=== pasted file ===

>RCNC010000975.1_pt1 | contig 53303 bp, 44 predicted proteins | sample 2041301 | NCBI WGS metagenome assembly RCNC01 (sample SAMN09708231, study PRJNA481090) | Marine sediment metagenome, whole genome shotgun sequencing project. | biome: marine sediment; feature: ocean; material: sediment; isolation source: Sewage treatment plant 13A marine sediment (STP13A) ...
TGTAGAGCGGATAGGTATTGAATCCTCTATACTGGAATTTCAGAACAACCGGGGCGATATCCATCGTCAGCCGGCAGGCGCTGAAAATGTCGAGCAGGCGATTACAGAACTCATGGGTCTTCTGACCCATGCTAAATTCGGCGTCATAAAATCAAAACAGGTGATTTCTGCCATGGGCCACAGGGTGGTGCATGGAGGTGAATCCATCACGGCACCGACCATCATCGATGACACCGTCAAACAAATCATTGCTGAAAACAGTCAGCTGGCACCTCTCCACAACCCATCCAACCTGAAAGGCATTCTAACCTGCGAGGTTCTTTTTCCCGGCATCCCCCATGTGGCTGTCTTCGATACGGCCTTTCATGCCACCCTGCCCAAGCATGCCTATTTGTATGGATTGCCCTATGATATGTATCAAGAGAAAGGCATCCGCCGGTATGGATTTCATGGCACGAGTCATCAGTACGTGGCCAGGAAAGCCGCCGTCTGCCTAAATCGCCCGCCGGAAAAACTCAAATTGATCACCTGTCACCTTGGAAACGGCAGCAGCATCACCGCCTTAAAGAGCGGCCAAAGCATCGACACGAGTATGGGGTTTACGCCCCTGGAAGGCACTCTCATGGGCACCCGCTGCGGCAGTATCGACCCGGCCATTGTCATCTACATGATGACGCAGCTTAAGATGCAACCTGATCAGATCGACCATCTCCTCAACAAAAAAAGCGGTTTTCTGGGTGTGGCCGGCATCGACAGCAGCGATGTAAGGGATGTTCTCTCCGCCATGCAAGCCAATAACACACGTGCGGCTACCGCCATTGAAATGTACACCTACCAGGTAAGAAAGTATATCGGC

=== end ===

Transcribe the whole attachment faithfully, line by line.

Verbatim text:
>RCNC010000975.1_pt1 | contig 53303 bp, 44 predicted proteins | sample 2041301 | NCBI WGS metagenome assembly RCNC01 (sample SAMN09708231, study PRJNA481090) | Marine sediment metagenome, whole genome shotgun sequencing project. | biome: marine sediment; feature: ocean; material: sediment; isolation source: Sewage treatment plant 13A marine sediment (STP13A) ...
TGTAGAGCGGATAGGTATTGAATCCTCTATACTGGAATTTCAGAACAACCGGGGCGATATCCATCGTCAGCCGGCAGGCGCTGAAAATGTCGAGCAGGCGATTACAGAACTCATGGGTCTTCTGACCCATGCTAAATTCGGCGTCATAAAATCAAAACAGGTGATTTCTGCCATGGGCCACAGGGTGGTGCATGGAGGTGAATCCATCACGGCACCGACCATCATCGATGACACCGTCAAACAAATCATTGCTGAAAACAGTCAGCTGGCACCTCTCCACAACCCATCCAACCTGAAAGGCATTCTAACCTGCGAGGTTCTTTTTCCCGGCATCCCCCATGTGGCTGTCTTCGATACGGCCTTTCATGCCACCCTGCCCAAGCATGCCTATTTGTATGGATTGCCCTATGATATGTATCAAGAGAAAGGCATCCGCCGGTATGGATTTCATGGCACGAGTCATCAGTACGTGGCCAGGAAAGCCGCCGTCTGCCTAAATCGCCCGCCGGAAAAACTCAAATTGATCACCTGTCACCTTGGAAACGGCAGCAGCATCACCGCCTTAAAGAGCGGCCAAAGCATCGACACGAGTATGGGGTTTACGCCCCTGGAAGGCACTCTCATGGGCACCCGCTGCGGCAGTATCGACCCGGCCATTGTCATCTACATGATGACGCAGCTTAAGATGCAACCTGATCAGATCGACCATCTCCTCAACAAAAAAAGCGGTTTTCTGGGTGTGGCCGGCATCGACAGCAGCGATGTAAGGGATGTTCTCTCCGCCATGCAAGCCAATAACACACGTGCGGCTACCGCCATTGAAATGTACACCTACCAGGTAAGAAAGTATATCGGC